It happened in Vietnam. Now it has happened in Iraq. How many times will we allow people to die in wars about which the planners of the war say in retrospect, as Robert McNamara did about Vietnam, that it was “a terrible mistake”? There is, quite simply, too much blood on American hands. With a 650 billion dollar national Defense budget and a military-industrial complex extracting from the pool of our national resources not only our money, but the blood of our young soldiers and our moral standing with God and the rest of humanity, this is just one more reason why it’s time for the American people to take back our country, reclaim our democracy, and make right our conscience before it’s too late.

The process of healing – whether in an individual’s life or in a nation’s life — begins with a simple, humble atonement for our errors. We need to take ownership of the problem before we can take ownership of the solution, and the biggest problem is within ourselves. With a Presidential election coming up, it’s extremely important that we stop being such easy marks for tough-on-national-security arguments that only use and abuse us. Sometimes, wisdom only comes when we’ve faced the horrible fact that we’ve behaved like fools.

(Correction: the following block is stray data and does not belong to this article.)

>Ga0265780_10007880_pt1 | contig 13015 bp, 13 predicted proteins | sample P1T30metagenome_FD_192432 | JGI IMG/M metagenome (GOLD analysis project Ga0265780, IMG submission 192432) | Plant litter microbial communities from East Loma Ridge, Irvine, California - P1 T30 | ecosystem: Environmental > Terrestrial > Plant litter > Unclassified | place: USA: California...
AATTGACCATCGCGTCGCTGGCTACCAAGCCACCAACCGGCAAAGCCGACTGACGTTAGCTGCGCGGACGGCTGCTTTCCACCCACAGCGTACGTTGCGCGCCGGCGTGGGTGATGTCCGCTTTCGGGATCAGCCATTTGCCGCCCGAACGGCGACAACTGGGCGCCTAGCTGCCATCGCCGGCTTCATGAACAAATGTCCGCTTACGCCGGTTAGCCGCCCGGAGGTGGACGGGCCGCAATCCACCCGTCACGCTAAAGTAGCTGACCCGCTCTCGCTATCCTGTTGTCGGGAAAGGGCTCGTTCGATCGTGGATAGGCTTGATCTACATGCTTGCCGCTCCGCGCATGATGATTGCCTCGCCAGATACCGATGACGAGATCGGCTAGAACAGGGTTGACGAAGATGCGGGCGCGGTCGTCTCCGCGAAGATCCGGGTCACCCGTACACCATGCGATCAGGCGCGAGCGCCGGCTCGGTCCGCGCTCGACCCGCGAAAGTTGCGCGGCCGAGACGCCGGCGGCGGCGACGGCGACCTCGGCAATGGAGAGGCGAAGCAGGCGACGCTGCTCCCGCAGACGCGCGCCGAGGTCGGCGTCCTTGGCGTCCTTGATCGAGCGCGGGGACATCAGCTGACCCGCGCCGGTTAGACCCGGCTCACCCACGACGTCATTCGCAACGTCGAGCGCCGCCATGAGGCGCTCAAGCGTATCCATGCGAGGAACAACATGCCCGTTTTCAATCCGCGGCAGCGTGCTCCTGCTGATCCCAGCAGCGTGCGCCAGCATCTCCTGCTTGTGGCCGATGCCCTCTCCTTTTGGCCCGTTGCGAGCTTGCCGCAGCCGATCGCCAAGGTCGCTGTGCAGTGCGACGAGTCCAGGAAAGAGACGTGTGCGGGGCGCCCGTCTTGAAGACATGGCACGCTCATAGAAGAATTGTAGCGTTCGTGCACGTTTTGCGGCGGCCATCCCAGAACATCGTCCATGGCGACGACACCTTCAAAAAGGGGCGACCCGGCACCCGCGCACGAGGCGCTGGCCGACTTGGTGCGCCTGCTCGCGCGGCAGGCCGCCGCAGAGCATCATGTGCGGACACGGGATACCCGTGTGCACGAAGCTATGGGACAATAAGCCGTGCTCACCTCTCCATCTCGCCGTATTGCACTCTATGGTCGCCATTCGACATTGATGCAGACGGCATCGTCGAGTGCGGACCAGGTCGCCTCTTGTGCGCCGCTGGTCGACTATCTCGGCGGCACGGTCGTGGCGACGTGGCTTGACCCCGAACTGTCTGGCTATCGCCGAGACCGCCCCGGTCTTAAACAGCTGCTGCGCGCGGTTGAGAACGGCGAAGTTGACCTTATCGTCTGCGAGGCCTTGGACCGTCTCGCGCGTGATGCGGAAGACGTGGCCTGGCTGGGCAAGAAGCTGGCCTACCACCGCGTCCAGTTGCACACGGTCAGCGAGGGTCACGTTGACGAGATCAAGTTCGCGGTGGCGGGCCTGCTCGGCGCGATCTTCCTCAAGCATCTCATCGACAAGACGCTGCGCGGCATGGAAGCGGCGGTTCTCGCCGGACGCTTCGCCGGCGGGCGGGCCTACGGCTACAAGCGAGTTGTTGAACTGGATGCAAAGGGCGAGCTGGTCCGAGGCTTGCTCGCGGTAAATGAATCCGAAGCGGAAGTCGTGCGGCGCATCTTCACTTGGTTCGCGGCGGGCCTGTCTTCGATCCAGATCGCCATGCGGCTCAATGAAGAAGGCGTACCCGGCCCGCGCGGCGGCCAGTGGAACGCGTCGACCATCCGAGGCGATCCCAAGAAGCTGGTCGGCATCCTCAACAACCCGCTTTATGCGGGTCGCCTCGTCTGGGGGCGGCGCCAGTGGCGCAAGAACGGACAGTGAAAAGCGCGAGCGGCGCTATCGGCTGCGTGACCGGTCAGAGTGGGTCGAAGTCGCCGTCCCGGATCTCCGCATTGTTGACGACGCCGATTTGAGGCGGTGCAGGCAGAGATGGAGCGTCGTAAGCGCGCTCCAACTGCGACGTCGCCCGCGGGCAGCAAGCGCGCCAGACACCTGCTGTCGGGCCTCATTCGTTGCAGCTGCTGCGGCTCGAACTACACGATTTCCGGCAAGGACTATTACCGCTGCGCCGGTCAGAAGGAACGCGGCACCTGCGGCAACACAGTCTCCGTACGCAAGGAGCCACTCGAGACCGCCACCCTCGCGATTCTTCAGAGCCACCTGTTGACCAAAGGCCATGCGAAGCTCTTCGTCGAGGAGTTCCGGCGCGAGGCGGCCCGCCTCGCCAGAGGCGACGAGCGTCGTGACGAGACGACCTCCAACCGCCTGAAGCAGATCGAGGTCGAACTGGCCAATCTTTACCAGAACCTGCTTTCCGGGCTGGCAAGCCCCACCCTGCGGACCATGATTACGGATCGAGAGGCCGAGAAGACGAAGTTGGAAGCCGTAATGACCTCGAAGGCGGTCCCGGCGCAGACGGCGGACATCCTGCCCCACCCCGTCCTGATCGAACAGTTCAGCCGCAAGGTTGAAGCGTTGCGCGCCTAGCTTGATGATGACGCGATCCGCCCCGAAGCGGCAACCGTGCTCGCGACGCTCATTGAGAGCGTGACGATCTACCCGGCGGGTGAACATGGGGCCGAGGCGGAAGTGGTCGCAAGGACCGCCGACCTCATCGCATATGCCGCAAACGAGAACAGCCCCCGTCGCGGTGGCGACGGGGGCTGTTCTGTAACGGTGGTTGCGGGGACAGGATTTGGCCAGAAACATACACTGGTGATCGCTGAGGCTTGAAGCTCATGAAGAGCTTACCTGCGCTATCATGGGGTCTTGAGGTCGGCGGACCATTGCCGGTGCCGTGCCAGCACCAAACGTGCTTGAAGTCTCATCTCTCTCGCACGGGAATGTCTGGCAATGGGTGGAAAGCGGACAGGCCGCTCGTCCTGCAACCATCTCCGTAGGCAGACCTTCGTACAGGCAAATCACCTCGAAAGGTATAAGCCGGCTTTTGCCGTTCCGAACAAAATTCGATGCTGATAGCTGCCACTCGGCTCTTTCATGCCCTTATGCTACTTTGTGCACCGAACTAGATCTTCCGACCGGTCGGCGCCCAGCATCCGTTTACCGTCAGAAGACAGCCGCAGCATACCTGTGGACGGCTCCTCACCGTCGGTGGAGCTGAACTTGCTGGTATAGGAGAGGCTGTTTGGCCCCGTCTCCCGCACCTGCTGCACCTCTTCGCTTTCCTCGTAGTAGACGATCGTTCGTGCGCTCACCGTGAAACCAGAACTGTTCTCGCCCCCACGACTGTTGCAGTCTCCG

In our foolishness, we acquiesced to nothing short of patterns of willful, unnecessary killing. For killing is what war is. And that is why it should never, ever happen for any other reason than the most radical necessity. Those who say this are not immature children; in fact, increasingly they’re the only grownups in the room. A stupid, unnecessary war is not something to brag about; it’s something for which to humbly ask God’s forgiveness.

marianne-campaigningIn the words of Abraham Lincoln in declaring a National Day of Fasting and Prayer on March 30, 1863, “…It behooves us, then, to humble ourselves before the offended Power, to confess our national sins, and to pray for clemency and forgiveness. It is the duty of nations as well as of men, to confess their sins and transgressions, in humble sorrow, yet with assured hope that genuine repentance will lead to mercy and pardon…”

With events like those occurring in Iraq right now, we should realize that our window of time is closing. Lincoln’s injunction that we should throw ourselves on the mercy of God might sound crazy to the warmongers, but it’s time at last for them to sound crazy to us.

Marianne Williamson